Sunday, December 4, 2016
"The Chibok Girls", by Helon Habila
On 15 April 2014, 267 girls from the Chibok Secondary School in Northern Nigeria were kidnapped by Boko Haram, Mr. Habila shares with us the personal stories of some of the girls who managed to free themselves. “The Chibok Girls” is poignant portraits of everyday Nigerians whose lives have been transformed by extremist forces.
In his chronicle, Nigerian born poet and novelist Helon Habila has written with sensibility an eloquent account and has illuminated us with the long history of colonialism and cultural and religious differences that eventually lead to conflicts that is ravaging the country. 128 pages of the most devastating experience to both Christians and Muslims: Boko Haram.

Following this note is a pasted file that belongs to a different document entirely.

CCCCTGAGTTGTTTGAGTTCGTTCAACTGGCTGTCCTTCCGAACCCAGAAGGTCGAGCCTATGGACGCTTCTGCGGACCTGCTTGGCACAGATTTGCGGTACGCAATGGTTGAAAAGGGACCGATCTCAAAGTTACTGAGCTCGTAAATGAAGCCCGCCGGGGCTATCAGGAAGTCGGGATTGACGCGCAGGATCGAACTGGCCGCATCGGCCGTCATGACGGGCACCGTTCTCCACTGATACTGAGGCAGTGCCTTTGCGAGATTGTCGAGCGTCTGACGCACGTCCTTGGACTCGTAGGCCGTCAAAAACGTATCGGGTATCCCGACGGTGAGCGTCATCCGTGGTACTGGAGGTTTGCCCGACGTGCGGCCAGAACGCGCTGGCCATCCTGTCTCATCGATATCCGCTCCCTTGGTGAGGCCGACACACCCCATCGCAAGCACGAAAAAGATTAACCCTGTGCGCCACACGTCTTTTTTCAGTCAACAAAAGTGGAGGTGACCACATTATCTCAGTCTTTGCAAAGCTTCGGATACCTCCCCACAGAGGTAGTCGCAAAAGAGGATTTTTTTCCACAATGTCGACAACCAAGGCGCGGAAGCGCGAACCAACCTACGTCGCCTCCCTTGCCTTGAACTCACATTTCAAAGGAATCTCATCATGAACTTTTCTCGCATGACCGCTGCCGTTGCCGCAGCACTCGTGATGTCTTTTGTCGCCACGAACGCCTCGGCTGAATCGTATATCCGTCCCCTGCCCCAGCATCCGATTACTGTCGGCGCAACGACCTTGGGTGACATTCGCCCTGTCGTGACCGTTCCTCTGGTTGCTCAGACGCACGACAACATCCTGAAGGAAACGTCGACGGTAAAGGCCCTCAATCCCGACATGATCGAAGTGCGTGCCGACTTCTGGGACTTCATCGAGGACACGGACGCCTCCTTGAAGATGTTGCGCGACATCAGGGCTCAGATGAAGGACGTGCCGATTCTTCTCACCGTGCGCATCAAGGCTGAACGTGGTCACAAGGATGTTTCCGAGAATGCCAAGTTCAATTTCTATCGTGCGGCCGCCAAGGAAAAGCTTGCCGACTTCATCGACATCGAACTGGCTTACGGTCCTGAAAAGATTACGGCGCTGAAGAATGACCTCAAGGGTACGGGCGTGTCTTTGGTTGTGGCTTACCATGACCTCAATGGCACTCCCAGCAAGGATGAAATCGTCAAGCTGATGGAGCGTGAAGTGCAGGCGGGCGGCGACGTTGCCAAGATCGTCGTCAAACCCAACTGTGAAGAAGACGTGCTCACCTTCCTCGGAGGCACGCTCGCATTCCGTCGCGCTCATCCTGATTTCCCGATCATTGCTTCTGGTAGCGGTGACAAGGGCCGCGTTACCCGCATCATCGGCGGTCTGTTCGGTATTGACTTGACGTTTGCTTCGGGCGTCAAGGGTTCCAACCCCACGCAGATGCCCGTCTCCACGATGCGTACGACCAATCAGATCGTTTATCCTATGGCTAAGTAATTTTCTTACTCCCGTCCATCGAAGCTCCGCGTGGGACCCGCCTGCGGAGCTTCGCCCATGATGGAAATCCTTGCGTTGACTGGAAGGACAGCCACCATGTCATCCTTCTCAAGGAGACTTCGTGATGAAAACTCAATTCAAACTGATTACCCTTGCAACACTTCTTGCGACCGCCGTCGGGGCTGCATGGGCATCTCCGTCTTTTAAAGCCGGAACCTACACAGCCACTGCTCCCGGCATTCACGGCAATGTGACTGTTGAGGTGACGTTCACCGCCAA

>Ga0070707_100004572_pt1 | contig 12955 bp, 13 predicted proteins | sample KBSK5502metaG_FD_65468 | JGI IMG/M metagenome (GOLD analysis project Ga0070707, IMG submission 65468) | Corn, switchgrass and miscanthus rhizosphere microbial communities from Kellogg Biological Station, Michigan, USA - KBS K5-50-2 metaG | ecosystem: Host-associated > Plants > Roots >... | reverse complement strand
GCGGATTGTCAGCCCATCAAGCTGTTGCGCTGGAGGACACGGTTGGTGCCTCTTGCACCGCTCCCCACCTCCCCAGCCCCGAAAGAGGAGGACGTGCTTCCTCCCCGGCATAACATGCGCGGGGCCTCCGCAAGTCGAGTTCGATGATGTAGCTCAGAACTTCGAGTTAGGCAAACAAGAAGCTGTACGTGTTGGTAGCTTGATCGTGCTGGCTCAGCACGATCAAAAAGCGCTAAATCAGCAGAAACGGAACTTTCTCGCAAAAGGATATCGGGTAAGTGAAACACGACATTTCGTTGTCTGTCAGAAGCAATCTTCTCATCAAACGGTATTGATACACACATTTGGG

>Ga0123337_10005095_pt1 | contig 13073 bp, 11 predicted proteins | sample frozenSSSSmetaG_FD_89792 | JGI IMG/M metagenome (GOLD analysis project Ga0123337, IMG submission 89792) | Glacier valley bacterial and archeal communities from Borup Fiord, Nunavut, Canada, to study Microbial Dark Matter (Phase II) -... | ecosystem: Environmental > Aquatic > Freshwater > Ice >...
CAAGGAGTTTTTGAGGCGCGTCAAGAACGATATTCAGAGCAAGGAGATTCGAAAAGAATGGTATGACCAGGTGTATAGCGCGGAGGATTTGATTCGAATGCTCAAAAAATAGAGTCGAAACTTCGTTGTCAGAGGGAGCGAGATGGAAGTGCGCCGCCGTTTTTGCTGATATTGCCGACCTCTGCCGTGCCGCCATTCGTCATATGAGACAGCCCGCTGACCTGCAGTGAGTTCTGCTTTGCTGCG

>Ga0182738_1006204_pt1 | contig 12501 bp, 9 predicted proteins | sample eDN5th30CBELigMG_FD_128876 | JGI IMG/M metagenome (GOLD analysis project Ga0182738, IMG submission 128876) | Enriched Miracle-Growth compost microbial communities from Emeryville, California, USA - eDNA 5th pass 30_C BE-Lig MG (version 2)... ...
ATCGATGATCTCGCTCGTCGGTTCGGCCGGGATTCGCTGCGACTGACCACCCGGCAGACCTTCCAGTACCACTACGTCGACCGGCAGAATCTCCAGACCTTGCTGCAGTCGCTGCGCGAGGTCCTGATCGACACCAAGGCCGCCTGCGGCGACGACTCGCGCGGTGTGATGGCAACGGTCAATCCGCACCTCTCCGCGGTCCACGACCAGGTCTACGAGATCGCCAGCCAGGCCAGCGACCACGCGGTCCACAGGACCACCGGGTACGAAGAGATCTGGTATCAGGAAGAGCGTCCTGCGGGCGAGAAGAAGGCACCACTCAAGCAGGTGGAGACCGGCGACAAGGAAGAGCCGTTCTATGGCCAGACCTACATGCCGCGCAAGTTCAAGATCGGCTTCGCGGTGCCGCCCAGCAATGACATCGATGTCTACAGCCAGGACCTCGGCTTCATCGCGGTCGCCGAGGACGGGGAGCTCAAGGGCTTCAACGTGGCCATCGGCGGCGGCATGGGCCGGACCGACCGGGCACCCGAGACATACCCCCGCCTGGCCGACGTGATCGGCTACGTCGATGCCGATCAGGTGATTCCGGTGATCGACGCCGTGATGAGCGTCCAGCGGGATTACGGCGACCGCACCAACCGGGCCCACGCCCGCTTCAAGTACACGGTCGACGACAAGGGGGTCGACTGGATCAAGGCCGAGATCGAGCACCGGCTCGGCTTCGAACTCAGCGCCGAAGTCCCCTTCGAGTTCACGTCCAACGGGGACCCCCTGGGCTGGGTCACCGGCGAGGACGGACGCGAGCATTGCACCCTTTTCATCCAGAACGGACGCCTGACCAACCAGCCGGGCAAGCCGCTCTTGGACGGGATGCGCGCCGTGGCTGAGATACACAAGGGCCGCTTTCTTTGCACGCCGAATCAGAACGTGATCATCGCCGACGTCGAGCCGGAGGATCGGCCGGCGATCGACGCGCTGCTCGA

It took Mr. Habila months of research, travelling in the northeast part of the country, interviewing many people, observing conditions in camps and talking to displace persons adding his experiences as a born Nigerian and interpreting the material in order to somehow be able to articulate to his satisfaction the fears and concerns of the victims of this insurgency and trying to personify the victims beyond mere statistic and transmit his thoughts to us in a simple and comprehensive manner. He did a fabulous job with this heartbreaking story. Even with its small size “The Chibok Girls” contains a wealth of information.
I received an advance copy from Columbia Global Reports via “NetGalley” for an honest and unbiased review.